As winter transitions into spring, our thoughts should be turning to early-season insect control. Because the arrival of spring varies dramatically from region to region, we are referring to the insects that become active with the onset of warm weather.


Overwintering sod webworms can be a problem in some years.

Scouting

Regular inspections are important in your overall pest management program. Casual inspections are those made while driving or walking a property to perform other operations, such as spraying broadleaf weeds or applying fertilizer. Any time a patch of turf is observed that looks out of place, off-color or otherwise slightly askew, it’s always wise to take a closer look.

For many early-season insect pests, a simple soapy drench will be effective. Start by combining .25 cup of lemon-scented dishwashing detergent with 2 gallons of warm water. Evenly distribute this mixture over a square yard of suspected turf. Using a watering can will help ensure the solution is evenly spread over the target area. Wait five to 10 minutes after application for the insects to move to the surface, where they can be easily counted. Be sure to inspect the center, around the edges and beyond the suspected infested area.

It’s possible that after closer examination and flushing, no insects will be detected in the damaged area. If this is the case, look for other causal agents such as foliar diseases, root diseases, watering practices, fertilizer application patterns and/or soil fertility issues.

IPM – still chic after all these years

In terms of controlling early-season insects, integrated pest management (IPM) is still a common-sense, realistic and flexible management approach. The components of IPM, cultivar selection, pest monitoring, thatch management, proper fertility, appropriate irrigation adjustments and delivery, and cultivation and use of pest control agents when warranted are still reliable considerations. Just as reliable, in fact, as when IPM was rolled out to deal with the cotton boll weevil in the 1970s. When you find yourself struggling with pest control, think about all the available IPM strategies, and which ones you may be missing.


Though not a huge concern in most years, customers can freak out when they see these large, white larvae in their turf.

Specific pests

There are a number of insect pests that you should include in your early-season scouting program. The first three are actually carryovers from the previous year:

•    Overwintering sod webworms

What to look for: Sod webworm larvae (caterpillars) are gray to tan with brown heads and small dark spots on the body. They reach .75 to 1 inch in length when fully grown. Webworms overwinter as partially grown larvae in silk-lined tunnels in the thatch and upper layers of soil. Areas infested with sod webworms take on a grazed or scalped appearance. Small patches of grass will be chewed off at the ground level. Fresh blade clippings and fecal pellets are also usually present.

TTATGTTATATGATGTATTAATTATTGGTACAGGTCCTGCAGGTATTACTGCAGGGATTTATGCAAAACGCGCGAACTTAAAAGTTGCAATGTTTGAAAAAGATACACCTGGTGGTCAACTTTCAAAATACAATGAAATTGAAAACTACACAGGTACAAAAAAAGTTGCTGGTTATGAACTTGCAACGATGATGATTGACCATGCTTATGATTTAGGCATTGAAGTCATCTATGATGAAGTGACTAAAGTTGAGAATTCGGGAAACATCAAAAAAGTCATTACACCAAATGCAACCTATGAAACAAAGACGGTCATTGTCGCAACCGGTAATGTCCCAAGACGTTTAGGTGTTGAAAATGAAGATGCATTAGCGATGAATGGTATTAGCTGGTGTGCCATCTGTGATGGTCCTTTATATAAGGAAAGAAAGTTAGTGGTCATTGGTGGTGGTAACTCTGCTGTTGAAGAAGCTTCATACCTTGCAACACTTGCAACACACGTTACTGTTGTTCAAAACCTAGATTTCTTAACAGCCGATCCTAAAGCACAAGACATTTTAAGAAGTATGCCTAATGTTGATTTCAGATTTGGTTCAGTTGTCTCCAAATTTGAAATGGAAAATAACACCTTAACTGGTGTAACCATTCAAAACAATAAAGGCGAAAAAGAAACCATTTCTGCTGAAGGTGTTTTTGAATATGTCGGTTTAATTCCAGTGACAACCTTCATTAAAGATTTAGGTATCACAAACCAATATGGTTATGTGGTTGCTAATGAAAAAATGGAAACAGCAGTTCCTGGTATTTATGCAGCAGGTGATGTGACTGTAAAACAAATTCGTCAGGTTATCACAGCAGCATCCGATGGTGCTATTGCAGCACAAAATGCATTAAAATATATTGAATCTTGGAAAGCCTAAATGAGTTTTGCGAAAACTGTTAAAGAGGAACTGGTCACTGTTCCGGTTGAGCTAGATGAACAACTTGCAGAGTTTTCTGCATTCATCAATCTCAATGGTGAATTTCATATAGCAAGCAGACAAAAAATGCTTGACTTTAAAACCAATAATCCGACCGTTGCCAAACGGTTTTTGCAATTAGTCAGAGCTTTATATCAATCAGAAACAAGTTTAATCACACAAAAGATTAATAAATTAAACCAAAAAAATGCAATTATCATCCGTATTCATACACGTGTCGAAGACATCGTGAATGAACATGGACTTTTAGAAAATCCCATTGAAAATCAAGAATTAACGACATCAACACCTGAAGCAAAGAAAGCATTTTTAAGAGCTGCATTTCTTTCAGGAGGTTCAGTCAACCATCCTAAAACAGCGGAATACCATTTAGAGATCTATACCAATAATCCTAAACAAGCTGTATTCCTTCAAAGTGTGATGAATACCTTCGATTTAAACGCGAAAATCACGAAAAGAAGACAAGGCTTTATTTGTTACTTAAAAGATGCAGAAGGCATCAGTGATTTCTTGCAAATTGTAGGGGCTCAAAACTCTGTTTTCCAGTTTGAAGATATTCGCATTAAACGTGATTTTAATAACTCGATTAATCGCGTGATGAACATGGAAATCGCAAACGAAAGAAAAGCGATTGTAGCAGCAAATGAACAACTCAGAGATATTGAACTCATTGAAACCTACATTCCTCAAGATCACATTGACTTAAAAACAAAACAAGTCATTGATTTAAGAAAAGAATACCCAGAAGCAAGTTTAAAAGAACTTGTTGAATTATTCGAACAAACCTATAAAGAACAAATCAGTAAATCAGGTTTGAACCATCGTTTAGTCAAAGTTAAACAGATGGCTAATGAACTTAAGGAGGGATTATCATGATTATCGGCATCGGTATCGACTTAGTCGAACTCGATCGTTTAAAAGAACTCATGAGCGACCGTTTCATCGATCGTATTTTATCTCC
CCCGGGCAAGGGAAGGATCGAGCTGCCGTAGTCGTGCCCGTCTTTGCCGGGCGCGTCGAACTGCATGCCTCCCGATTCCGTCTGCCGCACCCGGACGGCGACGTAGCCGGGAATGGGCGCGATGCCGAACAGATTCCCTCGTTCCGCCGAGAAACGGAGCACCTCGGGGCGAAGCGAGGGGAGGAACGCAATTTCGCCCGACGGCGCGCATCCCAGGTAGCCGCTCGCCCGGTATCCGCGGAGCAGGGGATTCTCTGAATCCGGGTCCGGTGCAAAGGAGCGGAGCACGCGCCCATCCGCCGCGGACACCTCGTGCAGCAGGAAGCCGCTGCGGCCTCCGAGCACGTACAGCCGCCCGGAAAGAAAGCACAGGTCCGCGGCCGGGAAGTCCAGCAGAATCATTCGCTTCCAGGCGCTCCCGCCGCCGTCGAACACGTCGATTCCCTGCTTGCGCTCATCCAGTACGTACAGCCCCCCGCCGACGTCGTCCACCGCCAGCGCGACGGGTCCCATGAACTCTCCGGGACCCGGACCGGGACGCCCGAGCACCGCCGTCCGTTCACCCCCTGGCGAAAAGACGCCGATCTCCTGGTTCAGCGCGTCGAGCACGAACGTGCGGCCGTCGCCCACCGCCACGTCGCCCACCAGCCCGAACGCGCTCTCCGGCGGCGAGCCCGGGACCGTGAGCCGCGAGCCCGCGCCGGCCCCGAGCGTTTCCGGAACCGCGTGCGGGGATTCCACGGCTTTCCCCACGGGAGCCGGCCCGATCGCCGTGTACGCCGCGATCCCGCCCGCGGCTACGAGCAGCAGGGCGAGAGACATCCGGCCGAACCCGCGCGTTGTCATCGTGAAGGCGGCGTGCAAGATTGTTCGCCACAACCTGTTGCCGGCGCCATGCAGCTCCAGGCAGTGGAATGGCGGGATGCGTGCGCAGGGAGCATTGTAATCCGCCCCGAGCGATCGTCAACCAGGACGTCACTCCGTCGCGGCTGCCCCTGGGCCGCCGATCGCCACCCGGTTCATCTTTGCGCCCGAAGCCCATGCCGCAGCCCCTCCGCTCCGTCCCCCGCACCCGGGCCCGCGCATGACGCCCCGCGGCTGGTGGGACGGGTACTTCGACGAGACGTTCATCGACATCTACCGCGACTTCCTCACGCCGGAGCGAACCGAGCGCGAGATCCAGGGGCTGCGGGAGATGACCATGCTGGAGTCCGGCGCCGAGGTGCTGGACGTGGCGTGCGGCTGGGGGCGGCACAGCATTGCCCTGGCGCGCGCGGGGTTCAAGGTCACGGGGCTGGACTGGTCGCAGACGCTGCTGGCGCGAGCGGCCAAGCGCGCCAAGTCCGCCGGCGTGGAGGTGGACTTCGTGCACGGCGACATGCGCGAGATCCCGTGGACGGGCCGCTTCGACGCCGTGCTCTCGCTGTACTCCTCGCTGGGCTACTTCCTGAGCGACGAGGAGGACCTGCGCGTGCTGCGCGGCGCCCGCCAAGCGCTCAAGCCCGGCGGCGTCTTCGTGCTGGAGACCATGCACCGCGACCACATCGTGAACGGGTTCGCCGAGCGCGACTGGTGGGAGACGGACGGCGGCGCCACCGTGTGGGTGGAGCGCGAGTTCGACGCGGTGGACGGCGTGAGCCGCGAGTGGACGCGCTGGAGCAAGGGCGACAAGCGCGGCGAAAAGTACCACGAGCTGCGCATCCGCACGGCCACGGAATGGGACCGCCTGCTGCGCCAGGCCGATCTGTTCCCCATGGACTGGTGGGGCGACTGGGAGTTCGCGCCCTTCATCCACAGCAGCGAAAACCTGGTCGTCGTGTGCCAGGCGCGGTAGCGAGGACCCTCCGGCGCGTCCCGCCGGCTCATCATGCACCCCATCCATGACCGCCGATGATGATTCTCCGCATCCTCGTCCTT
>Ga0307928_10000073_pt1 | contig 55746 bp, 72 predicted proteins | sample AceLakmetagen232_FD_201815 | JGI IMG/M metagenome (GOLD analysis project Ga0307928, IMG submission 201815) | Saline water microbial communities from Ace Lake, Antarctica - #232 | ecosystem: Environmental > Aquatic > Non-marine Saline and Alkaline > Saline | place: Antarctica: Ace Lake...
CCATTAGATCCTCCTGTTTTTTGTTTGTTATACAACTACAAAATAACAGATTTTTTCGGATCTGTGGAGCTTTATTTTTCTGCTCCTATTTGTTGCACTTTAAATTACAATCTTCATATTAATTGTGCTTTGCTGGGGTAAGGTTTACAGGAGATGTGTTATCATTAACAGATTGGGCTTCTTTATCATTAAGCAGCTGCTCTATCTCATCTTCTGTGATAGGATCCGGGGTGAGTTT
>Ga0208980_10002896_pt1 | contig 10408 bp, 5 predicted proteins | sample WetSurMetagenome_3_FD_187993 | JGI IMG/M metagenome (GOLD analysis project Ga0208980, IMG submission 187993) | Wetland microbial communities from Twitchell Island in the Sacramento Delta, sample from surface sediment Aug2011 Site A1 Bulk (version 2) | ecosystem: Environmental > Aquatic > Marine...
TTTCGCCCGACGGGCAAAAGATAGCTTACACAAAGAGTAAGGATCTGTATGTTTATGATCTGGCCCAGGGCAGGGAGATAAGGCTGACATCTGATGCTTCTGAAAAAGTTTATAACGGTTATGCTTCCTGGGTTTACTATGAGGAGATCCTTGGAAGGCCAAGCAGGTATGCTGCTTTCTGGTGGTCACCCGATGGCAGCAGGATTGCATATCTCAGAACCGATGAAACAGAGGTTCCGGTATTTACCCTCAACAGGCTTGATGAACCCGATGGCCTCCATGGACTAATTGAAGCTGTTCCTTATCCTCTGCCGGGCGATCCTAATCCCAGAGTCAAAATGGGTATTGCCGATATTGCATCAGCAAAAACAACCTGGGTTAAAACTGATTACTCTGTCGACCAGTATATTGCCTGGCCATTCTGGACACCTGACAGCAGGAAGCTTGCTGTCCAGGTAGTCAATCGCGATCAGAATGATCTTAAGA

What to do: With webworms, it’s about numbers. If a dozen or more per square yard are present, apply an insecticide such as bifenthrin (Talstar), carbaryl (Sevin), trichlorfon (Dylox) or spinosad (Conserve) according to label directions.

•    Overwintering white grubs

What to look for: The larval stages of all white grub species are similar in appearance. They have C-shaped, creamy white bodies, reddish-brown heads and three pairs of legs. When fully grown, they are .25 to 1.5 inch in length, depending on the species. The best way to tell them apart is to look at the arrangement of hairs and spines on the underside of the last abdominal segment (raster). A distinct pattern can be distinguished for each species with the aid of a small hand lens.

After hatching from eggs, white grubs feed on the roots and underground stems of turfgrasses. The first sign of injury is localized patches of pale, discolored and dying grass displaying the symptoms of moisture stress. Damaged areas are small at first, but rapidly enlarge as grubs grow and expand their feeding range. White grub-damaged turf has a spongy feel underfoot and can be easily lifted from the soil surface or rolled like a carpet, revealing the C-shaped white grubs underneath.

What to do: Unless a large number of white grubs are observed, treatment is usually not recommended in spring for at least two reasons. First, these grubs are likely near the end of their life cycle and feeding has ceased; second, overwintered grubs are large and relatively hard to kill. However, spring rescue treatments may be justified in heavy infestation situations and hot spots on high-value properties or sites.


On the smallish side and pretty well disguised, greenbugs can cause spring damage.

•    Overwintering greenbugs (in southern regions)

What to look for: Greenbugs are light green in color and on the smallish size. Down the back of their bodies, a narrow, dark green stripe is visible. Their legs and antennae are tipped in black. Greenbugs have cornicles, sometimes referred to as tailpipes, which extend from the backside of the body, and are also tipped in black.